Britain’s National Police Chiefs’ Council have welcomed a data access agreement between the US and the UK, which is designed to allow detectives to get hold of information on social media without having to go through a long-winded process.
The council’s lead for child protection, Chief Constable Simon Bailey, also praised UK Home Secretary Priti Patel and her counterparts in the US and Australia after they sent an open letter to Facebook calling on it to rethink its plans to encrypt all messages on all its platforms.
Tonight I signed a historic agreement with our US allies that will dramatically speed up investigations into terrorists, child abusers & serious criminals who exploit the internet. All our citizens will be safer as a result. #LawfulAccess #OnlineSafety pic.twitter.com/39XOsmYB44— Priti Patel MP (@patel4witham) October 4, 2019
Mr Bailey said: “Technology advances have given criminals easy ways to target and groom children and vulnerable people online and so quick access to their communications is vital. This evidence can help us secure prosecutions but more importantly, find victims and end their exploitation. I welcome this agreement as will law enforcement colleagues around the country.”
He added: “In respect of Facebook if their current policy for end-to-end encryption is implemented they will knowingly put the safety of children at risk. They have so far provided no reassurance that this change will not impede law enforcement and our ability to target offenders and safeguard children. They have a moral responsibility to ensure this does not happen.”
In their letter Ms Patel, US Attorney General William P. Barr, Acting US Homeland Security Secretary Kevin McAleenan and Australia’s Minister for Home Affairs Peter Dutton said encryption endangers the "lives and the safety of our children.”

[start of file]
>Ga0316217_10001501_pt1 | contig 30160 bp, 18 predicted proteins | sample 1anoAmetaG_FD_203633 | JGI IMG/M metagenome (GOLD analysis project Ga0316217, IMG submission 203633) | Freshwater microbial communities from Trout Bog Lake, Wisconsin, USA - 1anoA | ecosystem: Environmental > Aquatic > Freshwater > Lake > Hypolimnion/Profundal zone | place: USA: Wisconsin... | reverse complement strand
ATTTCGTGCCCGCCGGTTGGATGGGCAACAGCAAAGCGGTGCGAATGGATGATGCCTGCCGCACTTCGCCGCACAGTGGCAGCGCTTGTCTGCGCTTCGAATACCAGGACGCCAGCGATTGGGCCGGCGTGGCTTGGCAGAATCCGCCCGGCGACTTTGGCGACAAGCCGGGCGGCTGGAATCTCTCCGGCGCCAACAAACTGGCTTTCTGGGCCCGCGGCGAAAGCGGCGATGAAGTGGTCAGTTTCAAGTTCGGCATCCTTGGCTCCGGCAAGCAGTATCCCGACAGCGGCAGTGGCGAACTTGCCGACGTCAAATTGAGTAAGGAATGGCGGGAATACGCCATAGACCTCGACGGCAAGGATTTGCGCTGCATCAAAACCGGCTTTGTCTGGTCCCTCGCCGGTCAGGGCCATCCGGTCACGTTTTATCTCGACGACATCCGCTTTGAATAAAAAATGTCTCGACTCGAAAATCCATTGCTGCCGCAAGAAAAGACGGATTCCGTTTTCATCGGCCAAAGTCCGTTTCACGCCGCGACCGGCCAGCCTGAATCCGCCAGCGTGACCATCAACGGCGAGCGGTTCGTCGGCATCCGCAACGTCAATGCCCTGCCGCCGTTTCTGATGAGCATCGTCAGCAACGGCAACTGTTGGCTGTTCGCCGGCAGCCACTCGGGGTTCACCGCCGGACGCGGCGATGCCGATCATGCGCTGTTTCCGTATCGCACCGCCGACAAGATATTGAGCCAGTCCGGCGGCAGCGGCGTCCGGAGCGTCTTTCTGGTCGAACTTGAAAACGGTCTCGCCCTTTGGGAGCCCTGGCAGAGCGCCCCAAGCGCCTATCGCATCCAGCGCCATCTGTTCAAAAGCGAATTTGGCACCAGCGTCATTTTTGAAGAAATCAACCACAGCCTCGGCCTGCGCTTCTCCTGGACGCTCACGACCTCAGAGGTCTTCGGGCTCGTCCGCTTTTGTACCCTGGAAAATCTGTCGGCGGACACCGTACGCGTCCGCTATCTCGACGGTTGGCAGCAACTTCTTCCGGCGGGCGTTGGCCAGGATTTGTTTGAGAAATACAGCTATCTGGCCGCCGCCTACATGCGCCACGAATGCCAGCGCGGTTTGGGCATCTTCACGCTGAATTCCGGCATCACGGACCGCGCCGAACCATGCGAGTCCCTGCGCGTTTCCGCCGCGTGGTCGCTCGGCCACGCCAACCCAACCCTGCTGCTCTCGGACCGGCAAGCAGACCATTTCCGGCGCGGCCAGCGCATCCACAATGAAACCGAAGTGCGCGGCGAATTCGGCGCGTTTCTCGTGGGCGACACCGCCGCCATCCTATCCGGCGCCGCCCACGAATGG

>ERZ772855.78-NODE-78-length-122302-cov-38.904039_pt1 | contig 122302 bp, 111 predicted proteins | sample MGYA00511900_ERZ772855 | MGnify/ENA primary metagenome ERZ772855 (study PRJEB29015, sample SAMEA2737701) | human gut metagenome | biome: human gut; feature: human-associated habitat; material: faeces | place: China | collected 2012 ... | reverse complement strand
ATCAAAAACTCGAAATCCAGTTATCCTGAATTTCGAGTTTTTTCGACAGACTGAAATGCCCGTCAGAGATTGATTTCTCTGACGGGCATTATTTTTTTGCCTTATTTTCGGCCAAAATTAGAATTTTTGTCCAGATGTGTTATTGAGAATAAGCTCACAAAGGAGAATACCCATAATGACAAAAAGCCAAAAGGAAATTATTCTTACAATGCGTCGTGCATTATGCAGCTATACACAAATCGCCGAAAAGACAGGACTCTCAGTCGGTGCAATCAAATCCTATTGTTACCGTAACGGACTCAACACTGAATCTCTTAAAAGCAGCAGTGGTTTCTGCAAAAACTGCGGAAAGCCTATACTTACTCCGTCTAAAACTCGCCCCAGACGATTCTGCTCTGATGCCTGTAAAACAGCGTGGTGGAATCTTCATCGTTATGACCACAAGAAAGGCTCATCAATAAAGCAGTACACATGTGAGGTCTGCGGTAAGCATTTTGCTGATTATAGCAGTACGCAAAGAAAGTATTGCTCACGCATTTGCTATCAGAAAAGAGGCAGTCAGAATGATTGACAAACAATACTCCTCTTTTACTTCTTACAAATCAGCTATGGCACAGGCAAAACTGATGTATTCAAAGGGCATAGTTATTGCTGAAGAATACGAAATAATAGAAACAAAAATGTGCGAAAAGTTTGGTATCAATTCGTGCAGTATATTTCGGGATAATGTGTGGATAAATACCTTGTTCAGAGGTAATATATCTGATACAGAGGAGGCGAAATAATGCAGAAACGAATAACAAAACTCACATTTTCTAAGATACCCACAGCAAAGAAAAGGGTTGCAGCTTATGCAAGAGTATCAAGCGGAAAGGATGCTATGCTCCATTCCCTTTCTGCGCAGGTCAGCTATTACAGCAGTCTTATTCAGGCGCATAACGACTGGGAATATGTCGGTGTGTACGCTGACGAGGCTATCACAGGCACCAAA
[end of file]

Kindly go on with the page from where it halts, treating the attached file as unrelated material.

They said it could slow down the time it took for law enforcement agencies to access private messages in criminal investigations where time is of the essence.
Facebook has responded by saying "people have the right to have a private conversation online."
The row comes only two months after Stephen Nicholson, 25, was jailed for life for murdering 13-year-old Lucy McHugh in Southampton, England.
Nicholson had been the prime suspect from the minute Lucy went missing in July last year but he refused to give police the password to his Facebook page, because he did not want them to see the content of secret messages he had sent Lucy, with whom he was having a sexual relationship.
Of course criminals use encryption. They also whisper and pulls the shades. But we all depend on encryption for our privacy. Trump is pressing Facebook to create an encryption back door --a vulnerability--but it's not only the good guys who'll exploit it. https://t.co/zBYk4lZWGn pic.twitter.com/waT9z79kki— Kenneth Roth (@KenRoth) October 4, 2019
The prosecutor, Matthew Lawson, said police had been forced to follow a "lengthy procedure" to get the information from Facebook, who are based in California.
It was not the first time UK law enforcement has struggled to get help from social media companies in the US.
The data access agreement will allow UK police forces to approach Facebook directly and get information on suspected terrorists, murderers and paedophiles, rather than having to go through US law enforcement.